Puppies paw into prison

A CUTE and cuddly addition has arrived at the Southern Queensland Correctional Centre.

Four puppies are serving time in Southern Queensland Correctional Centre, as part of the Pups in Prison Program.

The program at the centre, which has been operational for just over a month, gives inmates skills to use in their rehabilitation and give back to the community, by training fully fledged assistance dogs.

The partnership program has been developed between Assistance Dogs Australia, Queensland Corrective Services and Southern Queensland Correctional Centre.

The newest recruits for Assistance Dogs Australia are sniffing out volunteer puppy sitters to provide them with temporary but loving homes on and off during their 14 months of training.

While they look cute and cuddly as pups, in two years time they will change the life of someone with a physical disability, opening the door to a new independence for a future owner.

Local Assistance Dogs Australia trainer Cherie Baker said the puppy sitters will teach the puppies to undergo tasks that are difficult or impossible for people with disabilities.

"Sitters are especially important when socialising puppies. They can also take the pups to the shops, cafes, on public transport and even to the cinema as it's all these experiences that will help them become an assistance dog," she said.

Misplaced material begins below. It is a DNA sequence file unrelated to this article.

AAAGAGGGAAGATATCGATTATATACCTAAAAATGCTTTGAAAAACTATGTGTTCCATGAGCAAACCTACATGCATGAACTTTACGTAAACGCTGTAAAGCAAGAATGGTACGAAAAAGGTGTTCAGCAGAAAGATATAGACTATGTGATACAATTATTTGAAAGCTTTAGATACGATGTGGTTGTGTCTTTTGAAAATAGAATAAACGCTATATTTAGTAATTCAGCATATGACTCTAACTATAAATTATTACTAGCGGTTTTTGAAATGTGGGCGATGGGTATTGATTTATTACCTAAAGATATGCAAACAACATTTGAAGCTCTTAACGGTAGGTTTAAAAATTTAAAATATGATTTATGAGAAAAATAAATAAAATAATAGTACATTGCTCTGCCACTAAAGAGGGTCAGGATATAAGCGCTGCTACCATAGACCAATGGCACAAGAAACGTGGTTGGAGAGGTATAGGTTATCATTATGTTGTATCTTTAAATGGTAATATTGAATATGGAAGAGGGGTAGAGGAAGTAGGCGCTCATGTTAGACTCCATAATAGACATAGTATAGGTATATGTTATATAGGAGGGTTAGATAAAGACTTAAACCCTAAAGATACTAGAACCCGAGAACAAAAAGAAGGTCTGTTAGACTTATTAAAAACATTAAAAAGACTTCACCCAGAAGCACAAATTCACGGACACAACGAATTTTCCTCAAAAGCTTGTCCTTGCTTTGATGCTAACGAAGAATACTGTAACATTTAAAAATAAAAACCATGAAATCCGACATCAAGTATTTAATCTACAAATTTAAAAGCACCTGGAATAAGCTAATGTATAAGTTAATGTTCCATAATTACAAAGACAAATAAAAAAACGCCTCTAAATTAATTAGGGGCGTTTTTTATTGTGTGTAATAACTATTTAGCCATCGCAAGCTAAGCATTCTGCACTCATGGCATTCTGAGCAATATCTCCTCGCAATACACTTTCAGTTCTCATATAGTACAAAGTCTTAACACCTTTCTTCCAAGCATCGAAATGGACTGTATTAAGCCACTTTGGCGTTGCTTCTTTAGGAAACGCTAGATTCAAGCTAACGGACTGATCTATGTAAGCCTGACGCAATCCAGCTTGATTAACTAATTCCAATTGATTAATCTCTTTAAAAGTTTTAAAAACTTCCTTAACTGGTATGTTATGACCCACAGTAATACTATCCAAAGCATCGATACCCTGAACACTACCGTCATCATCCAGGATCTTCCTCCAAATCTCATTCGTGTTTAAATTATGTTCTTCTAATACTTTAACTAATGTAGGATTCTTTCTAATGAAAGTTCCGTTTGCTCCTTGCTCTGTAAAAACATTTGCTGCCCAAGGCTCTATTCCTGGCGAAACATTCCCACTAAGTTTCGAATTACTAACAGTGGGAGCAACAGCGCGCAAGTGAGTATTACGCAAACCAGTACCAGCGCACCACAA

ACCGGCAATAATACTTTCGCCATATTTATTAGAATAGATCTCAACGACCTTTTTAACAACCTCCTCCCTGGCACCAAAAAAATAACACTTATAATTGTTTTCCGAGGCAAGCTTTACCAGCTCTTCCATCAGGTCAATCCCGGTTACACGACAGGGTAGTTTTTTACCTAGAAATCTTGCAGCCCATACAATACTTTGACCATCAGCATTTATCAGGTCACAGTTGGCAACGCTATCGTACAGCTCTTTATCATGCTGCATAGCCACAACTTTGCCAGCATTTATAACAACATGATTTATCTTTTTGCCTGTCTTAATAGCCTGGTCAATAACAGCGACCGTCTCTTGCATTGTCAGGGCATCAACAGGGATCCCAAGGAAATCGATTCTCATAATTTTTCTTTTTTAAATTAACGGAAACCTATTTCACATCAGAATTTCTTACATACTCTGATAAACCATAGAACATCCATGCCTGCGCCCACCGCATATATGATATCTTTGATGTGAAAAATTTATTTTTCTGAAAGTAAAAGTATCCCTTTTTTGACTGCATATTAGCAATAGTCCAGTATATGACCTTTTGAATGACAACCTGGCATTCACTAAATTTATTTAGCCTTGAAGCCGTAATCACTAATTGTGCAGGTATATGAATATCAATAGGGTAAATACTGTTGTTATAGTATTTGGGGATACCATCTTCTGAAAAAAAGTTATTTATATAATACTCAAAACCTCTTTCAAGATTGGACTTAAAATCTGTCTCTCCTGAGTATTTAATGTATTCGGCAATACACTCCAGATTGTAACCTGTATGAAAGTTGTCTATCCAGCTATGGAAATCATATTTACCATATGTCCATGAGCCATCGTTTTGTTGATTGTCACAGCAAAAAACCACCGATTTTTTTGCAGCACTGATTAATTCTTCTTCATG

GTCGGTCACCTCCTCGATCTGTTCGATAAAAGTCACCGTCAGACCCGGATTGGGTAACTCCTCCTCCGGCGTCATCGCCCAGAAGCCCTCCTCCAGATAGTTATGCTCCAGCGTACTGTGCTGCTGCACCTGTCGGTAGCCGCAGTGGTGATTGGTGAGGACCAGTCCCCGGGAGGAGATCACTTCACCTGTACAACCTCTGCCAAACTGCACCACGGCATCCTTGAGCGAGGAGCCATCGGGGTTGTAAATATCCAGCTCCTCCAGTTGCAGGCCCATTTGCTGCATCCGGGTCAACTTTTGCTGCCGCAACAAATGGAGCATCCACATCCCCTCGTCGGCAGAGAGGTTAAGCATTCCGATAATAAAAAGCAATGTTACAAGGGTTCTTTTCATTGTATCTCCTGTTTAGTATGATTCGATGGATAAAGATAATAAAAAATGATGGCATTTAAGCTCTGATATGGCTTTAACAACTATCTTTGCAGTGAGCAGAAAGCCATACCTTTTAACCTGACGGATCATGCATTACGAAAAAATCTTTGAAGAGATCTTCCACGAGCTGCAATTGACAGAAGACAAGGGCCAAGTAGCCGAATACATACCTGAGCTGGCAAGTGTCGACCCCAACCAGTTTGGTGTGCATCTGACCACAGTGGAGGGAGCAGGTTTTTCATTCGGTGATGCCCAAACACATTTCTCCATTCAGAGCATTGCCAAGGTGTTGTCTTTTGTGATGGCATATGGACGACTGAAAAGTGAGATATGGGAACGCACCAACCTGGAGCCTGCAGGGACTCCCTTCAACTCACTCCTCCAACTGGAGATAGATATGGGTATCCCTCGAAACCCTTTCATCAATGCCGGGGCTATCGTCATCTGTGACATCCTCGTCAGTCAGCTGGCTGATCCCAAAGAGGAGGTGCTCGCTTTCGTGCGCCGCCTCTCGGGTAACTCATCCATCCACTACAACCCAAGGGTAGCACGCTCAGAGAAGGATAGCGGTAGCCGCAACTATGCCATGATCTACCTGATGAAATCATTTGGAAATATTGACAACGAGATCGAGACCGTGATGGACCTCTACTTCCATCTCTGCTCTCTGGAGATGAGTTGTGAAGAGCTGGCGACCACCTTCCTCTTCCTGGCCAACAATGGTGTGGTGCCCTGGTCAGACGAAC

Cherie is helping the pups in their quest to find local sitters and will be there every step of the way during training, providing instruction and support to the volunteers.

"I think the most rewarding part of being a puppy sitter would be knowing that you are changing people's lives by helping Assistance Dogs get these amazing pups off on the right paw," she said.

"To see the impact these dogs make on their recipients is priceless."

Assistance Dogs Australia is a charity that trains labradors and golden retrievers, giving freedom and independence to people with physical disabilities.

The dogs learn to pick up dropped items, press the button at traffic lights, open and close doors, and even get clothes out of a washing machine.

It takes two years and more than $26,000 to train each dog but they are placed with people in need free of charge.

For further information about how you can help please phone Assistance Dogs Australia on 1800 688 364 or view our website at assistancedogs.org.au.


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